Debate is raging about who was at fault after a cyclist smashed into an elderly man attempting to cross a busy Melbourne road.
With peak hour traffic bringing motorists to a standstill, dashcam footage shows the cyclist making his way in between the two gridlocked lanes on Racecourse Road in Flemington on Saturday afternoon.
At the same time an elderly man runs through the stopped traffic and appears to hesitate in front of a black car before making a run for it, unaware of the cyclist hurtling towards him.
It’s understood the pedestrian was waved through by a motorist who indicated that he had a clear path - but as the dramatic footage shows, that was far from the case.
The pair were both sent crashing to the ground, with the pedestrian lucky to escape with just cuts and grazes. The condition of the cyclist remains unknown.
While some have accused the pedestrian of jaywalking, others are adamant the cyclist is at fault for sneaking in between two lanes of traffic.
Triple M host Luke Bona told Sunrise the collision could probably have been avoided if the elderly man had simply used the pedestrian crossing.
“At first I thought the pedestrian is in trouble here,” Bona told Sunrise.
“He clearly was not crossing at a pedestrian crossing, I reckon had he been, the cyclist would have been more cautious.”
But he also questioned whether the cyclist should have been riding between the cars.
Ben Davis from 4BC Brisbane added that while cyclists do have an obligation to give way to pedestrians, the elderly man still should have checked for oncoming traffic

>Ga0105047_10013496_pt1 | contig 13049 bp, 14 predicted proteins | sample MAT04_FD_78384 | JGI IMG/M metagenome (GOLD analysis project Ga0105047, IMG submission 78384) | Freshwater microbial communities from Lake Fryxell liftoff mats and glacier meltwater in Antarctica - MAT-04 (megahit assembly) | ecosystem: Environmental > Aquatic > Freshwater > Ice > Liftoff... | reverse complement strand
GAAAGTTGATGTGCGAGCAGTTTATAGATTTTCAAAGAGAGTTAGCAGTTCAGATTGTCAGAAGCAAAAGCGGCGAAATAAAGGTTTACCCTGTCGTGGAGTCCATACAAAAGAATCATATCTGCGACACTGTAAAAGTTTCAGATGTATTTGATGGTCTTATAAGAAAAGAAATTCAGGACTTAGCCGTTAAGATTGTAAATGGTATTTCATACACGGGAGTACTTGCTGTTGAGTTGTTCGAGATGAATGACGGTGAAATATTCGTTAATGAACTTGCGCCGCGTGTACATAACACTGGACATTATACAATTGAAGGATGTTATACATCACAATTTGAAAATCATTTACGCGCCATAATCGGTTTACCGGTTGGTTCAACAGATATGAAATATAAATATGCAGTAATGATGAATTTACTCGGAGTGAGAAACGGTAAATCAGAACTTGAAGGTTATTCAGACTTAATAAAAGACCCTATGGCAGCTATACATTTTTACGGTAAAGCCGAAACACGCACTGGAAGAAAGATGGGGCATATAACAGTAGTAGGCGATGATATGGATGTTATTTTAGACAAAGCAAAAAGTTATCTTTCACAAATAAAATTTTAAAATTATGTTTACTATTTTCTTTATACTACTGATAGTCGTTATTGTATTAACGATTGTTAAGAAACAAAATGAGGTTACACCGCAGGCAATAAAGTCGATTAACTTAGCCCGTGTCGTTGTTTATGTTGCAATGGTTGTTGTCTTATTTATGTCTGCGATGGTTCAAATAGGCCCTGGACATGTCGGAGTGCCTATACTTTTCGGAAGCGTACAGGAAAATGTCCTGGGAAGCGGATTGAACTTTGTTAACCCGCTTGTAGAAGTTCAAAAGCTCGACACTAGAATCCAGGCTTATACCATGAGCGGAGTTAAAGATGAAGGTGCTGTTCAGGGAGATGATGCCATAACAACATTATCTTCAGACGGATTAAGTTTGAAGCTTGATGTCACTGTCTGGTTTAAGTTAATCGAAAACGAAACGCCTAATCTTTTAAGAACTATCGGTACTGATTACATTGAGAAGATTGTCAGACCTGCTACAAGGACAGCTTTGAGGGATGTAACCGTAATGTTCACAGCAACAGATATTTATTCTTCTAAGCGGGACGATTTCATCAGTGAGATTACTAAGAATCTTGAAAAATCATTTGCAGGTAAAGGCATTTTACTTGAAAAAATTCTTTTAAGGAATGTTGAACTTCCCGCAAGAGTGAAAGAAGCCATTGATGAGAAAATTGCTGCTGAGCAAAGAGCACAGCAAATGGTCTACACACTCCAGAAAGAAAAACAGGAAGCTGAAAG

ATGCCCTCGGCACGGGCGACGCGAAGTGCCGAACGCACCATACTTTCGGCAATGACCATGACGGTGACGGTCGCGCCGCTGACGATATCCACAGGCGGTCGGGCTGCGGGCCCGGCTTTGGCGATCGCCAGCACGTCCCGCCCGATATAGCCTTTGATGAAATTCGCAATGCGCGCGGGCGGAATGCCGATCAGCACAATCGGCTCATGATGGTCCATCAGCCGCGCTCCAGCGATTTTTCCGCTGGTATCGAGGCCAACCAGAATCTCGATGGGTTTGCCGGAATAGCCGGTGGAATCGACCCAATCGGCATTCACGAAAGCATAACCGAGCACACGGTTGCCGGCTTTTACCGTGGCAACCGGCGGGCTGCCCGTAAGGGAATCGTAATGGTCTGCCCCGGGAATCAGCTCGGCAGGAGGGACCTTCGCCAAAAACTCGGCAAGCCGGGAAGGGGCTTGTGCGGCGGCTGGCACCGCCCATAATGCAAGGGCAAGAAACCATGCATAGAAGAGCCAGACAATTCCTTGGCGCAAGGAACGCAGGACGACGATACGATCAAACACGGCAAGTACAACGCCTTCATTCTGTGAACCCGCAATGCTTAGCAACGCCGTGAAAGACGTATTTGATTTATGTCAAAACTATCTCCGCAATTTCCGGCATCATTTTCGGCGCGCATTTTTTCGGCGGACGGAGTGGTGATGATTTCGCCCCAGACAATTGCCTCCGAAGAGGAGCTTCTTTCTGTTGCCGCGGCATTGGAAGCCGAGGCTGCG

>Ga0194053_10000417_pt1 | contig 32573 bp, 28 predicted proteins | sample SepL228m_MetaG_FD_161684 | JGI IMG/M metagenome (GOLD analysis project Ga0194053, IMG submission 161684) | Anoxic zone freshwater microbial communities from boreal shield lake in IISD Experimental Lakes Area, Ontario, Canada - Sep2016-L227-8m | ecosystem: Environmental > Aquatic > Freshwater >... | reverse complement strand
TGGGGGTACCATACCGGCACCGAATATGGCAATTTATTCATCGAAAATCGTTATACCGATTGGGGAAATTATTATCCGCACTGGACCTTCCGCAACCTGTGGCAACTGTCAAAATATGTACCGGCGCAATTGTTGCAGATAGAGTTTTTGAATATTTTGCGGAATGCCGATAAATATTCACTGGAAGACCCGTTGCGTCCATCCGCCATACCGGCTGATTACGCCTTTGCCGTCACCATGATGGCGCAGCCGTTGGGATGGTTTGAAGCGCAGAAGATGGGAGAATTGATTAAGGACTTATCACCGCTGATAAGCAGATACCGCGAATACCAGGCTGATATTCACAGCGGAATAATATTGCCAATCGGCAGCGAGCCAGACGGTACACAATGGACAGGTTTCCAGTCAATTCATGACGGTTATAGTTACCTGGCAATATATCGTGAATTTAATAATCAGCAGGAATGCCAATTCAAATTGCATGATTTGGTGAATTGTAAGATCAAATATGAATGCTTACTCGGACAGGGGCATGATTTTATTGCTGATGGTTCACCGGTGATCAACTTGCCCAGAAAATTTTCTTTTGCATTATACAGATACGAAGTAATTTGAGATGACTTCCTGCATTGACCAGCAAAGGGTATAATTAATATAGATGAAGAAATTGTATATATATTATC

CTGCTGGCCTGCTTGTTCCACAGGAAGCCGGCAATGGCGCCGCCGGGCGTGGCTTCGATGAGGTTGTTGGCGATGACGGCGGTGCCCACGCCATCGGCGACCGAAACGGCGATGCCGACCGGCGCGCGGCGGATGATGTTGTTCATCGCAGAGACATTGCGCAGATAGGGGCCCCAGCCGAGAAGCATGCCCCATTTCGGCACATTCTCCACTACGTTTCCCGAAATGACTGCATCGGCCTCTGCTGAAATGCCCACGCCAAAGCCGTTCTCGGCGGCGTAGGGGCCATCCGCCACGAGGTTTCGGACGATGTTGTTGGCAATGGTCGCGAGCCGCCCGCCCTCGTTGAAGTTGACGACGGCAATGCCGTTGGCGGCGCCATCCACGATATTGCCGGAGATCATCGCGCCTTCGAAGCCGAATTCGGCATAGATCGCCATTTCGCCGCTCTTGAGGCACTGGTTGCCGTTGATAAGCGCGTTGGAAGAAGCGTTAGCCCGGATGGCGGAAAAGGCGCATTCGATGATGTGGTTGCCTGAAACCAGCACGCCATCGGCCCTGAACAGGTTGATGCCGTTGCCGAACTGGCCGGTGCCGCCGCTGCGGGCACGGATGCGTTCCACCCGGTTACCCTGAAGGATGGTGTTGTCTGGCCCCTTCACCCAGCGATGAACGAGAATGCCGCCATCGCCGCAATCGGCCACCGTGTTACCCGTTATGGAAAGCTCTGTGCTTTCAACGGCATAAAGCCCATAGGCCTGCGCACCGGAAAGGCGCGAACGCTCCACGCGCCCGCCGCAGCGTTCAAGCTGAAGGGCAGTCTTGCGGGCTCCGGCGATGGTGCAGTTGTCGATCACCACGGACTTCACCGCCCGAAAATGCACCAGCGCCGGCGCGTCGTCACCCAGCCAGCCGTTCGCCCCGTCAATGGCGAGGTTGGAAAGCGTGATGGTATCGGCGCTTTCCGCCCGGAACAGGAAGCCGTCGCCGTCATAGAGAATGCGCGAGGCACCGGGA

“Lucky it was just a cyclist, it could have very easily been a motorbike,” he said.
Neither party technically broke the law with their actions as cyclists are legally allowed to travel through stopped or slow-moving traffic in Victoria.
Pedestrians are also legally allowed to cross within 20 metres of a prescribed pedestrian crossing.
Yahoo7 has contatected VicRoads for comment on the incident.
“This case highlights the importance of both cyclists and pedestrians sharing the road safely,” VicRoads said in a statement sent to 3AW Mornings.
“Pedestrians must use the correct pedestrian crossings, especially on busy roads, and look out for other road users, not just stationary vehicles.
“Pedestrian crossings are there to ensure safety of some of our most vulnerable road users, including elderly pedestrians who may be at greater risk.”
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